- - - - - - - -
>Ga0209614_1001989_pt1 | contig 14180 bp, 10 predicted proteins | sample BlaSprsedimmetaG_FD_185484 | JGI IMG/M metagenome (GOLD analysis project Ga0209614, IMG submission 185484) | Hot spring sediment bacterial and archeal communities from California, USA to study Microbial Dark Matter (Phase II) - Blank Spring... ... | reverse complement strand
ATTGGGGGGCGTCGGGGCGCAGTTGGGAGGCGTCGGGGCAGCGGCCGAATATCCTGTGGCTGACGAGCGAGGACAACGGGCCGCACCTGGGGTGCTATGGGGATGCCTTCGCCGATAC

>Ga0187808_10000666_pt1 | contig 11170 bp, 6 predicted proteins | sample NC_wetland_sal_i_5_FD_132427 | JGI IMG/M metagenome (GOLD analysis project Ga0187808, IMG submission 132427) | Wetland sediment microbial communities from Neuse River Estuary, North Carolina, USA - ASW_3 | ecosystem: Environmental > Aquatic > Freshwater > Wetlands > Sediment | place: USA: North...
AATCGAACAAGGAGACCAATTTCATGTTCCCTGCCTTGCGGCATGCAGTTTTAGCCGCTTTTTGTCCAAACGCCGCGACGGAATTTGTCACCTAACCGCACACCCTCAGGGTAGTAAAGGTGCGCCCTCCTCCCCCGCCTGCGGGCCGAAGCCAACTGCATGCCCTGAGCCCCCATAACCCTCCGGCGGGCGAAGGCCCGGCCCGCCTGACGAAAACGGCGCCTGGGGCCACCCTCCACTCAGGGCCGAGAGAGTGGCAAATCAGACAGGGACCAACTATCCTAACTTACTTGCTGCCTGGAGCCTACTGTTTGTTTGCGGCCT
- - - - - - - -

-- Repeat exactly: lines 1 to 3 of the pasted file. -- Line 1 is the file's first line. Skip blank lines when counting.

>Ga0209614_1001989_pt1 | contig 14180 bp, 10 predicted proteins | sample BlaSprsedimmetaG_FD_185484 | JGI IMG/M metagenome (GOLD analysis project Ga0209614, IMG submission 185484) | Hot spring sediment bacterial and archeal communities from California, USA to study Microbial Dark Matter (Phase II) - Blank Spring... ... | reverse complement strand
ATTGGGGGGCGTCGGGGCGCAGTTGGGAGGCGTCGGGGCAGCGGCCGAATATCCTGTGGCTGACGAGCGAGGACAACGGGCCGCACCTGGGGTGCTATGGGGATGCCTTCGCCGATAC

>Ga0187808_10000666_pt1 | contig 11170 bp, 6 predicted proteins | sample NC_wetland_sal_i_5_FD_132427 | JGI IMG/M metagenome (GOLD analysis project Ga0187808, IMG submission 132427) | Wetland sediment microbial communities from Neuse River Estuary, North Carolina, USA - ASW_3 | ecosystem: Environmental > Aquatic > Freshwater > Wetlands > Sediment | place: USA: North...